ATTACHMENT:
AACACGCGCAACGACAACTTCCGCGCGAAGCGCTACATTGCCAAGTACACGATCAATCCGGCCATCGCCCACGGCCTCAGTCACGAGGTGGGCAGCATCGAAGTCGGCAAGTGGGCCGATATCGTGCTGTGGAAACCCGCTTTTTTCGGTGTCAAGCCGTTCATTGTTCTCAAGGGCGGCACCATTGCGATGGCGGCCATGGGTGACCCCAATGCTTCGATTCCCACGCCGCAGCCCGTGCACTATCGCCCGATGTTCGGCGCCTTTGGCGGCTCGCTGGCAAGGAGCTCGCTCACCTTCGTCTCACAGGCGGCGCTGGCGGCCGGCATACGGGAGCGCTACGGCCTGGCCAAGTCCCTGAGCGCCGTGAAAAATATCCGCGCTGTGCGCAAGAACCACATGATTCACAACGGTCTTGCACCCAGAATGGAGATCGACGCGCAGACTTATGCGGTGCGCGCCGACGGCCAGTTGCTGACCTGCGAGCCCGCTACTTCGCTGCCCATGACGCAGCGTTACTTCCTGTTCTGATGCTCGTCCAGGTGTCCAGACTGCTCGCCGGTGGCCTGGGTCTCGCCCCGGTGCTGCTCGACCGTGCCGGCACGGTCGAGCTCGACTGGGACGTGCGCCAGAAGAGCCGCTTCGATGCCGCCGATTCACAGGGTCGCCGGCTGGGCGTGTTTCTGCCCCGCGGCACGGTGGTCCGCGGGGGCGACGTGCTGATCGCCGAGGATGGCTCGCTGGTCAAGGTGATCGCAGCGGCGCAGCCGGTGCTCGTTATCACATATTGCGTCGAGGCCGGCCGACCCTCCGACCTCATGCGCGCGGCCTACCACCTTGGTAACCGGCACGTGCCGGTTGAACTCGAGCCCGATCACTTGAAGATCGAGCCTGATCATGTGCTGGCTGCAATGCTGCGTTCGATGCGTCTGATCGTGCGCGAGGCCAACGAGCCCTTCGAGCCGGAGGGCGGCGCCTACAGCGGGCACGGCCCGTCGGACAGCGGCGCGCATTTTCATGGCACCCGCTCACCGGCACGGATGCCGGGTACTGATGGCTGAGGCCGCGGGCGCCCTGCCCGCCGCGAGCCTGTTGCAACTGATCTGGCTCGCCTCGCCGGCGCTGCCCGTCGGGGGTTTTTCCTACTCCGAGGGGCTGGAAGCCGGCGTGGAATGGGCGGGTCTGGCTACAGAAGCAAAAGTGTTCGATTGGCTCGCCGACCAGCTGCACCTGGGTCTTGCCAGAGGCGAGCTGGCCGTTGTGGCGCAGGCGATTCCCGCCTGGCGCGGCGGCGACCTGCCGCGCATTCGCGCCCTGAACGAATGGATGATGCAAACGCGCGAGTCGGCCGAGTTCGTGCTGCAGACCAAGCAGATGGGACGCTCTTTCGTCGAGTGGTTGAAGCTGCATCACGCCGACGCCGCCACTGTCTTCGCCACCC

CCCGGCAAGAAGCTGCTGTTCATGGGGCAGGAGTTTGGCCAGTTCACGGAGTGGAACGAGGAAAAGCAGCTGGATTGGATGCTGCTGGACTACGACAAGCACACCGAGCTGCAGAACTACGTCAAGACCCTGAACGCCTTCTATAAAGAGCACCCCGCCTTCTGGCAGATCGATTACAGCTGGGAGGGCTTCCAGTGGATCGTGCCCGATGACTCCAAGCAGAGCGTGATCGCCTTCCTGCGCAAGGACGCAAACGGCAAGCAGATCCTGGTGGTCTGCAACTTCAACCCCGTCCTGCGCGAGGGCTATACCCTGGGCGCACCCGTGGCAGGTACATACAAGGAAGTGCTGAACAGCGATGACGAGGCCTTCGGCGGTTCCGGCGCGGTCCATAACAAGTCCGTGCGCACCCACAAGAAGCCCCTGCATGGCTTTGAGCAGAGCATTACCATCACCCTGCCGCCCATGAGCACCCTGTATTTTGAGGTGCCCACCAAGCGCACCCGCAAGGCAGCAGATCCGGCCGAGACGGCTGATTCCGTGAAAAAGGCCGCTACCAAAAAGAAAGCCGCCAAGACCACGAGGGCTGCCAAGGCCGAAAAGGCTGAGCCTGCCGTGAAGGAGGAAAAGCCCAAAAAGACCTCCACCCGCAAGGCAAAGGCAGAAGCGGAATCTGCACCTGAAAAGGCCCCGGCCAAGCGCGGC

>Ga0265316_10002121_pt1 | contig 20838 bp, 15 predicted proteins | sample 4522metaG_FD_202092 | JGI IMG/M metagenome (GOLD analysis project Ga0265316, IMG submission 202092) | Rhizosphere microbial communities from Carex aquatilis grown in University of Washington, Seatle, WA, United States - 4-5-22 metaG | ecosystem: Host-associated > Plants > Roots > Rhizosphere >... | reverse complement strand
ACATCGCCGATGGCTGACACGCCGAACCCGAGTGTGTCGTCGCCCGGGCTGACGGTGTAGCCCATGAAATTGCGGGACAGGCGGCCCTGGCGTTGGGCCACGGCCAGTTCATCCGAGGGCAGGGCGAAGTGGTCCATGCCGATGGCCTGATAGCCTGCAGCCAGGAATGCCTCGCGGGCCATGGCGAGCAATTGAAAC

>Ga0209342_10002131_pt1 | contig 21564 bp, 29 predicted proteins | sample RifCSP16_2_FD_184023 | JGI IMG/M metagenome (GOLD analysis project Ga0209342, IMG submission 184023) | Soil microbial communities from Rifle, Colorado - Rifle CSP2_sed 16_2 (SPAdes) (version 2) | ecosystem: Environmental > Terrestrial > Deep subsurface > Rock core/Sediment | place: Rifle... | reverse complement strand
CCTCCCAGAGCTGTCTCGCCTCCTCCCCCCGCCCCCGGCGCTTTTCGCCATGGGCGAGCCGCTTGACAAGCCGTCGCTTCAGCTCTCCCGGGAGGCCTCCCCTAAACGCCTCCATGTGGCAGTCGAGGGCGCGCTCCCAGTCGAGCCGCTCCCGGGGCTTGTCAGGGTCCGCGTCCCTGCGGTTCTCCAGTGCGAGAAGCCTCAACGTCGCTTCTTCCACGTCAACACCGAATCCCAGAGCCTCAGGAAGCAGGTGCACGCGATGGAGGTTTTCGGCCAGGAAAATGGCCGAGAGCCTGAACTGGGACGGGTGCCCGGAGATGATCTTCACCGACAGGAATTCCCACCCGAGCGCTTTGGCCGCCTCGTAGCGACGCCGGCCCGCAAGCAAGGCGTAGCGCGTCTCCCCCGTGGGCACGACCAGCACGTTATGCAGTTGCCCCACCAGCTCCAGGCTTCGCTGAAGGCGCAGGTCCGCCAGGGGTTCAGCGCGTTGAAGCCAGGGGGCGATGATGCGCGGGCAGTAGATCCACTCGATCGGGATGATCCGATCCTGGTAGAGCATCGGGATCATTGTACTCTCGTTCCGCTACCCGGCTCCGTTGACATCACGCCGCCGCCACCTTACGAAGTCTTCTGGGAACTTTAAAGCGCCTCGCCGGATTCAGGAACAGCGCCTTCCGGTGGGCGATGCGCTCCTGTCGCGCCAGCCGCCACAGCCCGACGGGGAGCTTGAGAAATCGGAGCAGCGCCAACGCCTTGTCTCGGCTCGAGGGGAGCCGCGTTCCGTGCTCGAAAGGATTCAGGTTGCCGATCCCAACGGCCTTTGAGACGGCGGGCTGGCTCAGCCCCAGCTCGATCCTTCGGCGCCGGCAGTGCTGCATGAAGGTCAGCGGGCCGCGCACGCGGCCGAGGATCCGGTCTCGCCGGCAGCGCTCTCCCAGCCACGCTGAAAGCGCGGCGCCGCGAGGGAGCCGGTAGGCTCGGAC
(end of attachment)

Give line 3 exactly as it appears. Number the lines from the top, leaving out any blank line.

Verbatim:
>Ga0265316_10002121_pt1 | contig 20838 bp, 15 predicted proteins | sample 4522metaG_FD_202092 | JGI IMG/M metagenome (GOLD analysis project Ga0265316, IMG submission 202092) | Rhizosphere microbial communities from Carex aquatilis grown in University of Washington, Seatle, WA, United States - 4-5-22 metaG | ecosystem: Host-associated > Plants > Roots > Rhizosphere >... | reverse complement strand